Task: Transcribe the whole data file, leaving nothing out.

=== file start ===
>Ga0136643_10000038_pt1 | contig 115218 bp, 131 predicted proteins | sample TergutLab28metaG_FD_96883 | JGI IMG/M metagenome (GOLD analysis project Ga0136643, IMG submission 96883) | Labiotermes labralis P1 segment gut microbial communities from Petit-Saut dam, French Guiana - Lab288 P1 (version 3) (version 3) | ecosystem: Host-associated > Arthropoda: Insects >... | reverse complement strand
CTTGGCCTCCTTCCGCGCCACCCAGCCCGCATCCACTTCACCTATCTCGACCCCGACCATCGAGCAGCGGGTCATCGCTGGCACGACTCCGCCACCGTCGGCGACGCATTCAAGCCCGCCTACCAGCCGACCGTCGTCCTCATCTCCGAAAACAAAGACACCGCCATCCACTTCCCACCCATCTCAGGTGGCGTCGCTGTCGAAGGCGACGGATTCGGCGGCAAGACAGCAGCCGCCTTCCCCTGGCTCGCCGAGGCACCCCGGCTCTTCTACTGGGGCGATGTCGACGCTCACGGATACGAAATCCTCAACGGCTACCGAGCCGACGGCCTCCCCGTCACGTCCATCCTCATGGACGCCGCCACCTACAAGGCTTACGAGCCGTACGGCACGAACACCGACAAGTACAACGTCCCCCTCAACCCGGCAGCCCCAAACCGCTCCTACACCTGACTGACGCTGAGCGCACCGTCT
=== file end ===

>Ga0136643_10000038_pt1 | contig 115218 bp, 131 predicted proteins | sample TergutLab28metaG_FD_96883 | JGI IMG/M metagenome (GOLD analysis project Ga0136643, IMG submission 96883) | Labiotermes labralis P1 segment gut microbial communities from Petit-Saut dam, French Guiana - Lab288 P1 (version 3) (version 3) | ecosystem: Host-associated > Arthropoda: Insects >... | reverse complement strand
CTTGGCCTCCTTCCGCGCCACCCAGCCCGCATCCACTTCACCTATCTCGACCCCGACCATCGAGCAGCGGGTCATCGCTGGCACGACTCCGCCACCGTCGGCGACGCATTCAAGCCCGCCTACCAGCCGACCGTCGTCCTCATCTCCGAAAACAAAGACACCGCCATCCACTTCCCACCCATCTCAGGTGGCGTCGCTGTCGAAGGCGACGGATTCGGCGGCAAGACAGCAGCCGCCTTCCCCTGGCTCGCCGAGGCACCCCGGCTCTTCTACTGGGGCGATGTCGACGCTCACGGATACGAAATCCTCAACGGCTACCGAGCCGACGGCCTCCCCGTCACGTCCATCCTCATGGACGCCGCCACCTACAAGGCTTACGAGCCGTACGGCACGAACACCGACAAGTACAACGTCCCCCTCAACCCGGCAGCCCCAAACCGCTCCTACACCTGACTGACGCTGAGCGCACCGTCT